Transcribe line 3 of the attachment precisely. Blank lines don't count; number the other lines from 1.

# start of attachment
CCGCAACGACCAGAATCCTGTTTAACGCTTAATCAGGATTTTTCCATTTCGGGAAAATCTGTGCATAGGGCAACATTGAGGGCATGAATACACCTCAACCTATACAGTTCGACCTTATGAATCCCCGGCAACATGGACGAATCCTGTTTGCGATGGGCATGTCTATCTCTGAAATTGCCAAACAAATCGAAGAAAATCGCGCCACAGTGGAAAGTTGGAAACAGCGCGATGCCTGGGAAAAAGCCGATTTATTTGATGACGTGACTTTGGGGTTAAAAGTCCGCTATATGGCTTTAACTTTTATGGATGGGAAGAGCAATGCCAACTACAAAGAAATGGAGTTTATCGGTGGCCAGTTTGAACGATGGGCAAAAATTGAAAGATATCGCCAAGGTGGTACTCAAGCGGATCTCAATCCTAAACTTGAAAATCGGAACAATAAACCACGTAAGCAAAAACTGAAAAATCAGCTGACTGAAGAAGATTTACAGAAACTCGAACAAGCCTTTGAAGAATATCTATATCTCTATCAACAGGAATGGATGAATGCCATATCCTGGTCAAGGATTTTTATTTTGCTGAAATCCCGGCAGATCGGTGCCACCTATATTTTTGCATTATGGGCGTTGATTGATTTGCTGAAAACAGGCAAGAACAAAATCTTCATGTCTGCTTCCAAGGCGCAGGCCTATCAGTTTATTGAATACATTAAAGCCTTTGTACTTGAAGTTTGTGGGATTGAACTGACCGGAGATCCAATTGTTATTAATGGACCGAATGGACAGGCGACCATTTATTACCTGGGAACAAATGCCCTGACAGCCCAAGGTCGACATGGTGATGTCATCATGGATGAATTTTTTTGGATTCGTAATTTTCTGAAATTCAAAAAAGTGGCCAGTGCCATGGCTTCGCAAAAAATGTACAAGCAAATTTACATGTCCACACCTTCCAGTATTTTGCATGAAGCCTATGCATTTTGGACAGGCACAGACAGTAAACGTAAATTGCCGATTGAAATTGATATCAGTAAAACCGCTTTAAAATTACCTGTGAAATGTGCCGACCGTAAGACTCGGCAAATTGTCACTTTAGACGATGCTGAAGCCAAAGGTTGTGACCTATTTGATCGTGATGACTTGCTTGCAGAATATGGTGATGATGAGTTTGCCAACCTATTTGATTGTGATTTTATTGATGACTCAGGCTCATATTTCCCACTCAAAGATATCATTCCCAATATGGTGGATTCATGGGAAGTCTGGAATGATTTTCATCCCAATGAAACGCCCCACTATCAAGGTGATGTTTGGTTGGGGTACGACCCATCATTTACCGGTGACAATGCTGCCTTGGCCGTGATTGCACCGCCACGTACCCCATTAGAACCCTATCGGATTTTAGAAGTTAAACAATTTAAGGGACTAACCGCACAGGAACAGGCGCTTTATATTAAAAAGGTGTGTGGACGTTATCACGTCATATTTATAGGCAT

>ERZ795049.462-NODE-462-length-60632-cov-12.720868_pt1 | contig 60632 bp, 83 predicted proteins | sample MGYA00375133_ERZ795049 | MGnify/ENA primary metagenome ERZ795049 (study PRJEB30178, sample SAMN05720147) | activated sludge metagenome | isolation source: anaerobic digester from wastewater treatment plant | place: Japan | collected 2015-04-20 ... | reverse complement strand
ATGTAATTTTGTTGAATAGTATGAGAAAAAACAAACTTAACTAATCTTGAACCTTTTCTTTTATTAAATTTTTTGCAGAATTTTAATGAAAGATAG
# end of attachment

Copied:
ATGTAATTTTGTTGAATAGTATGAGAAAAAACAAACTTAACTAATCTTGAACCTTTTCTTTTATTAAATTTTTTGCAGAATTTTAATGAAAGATAG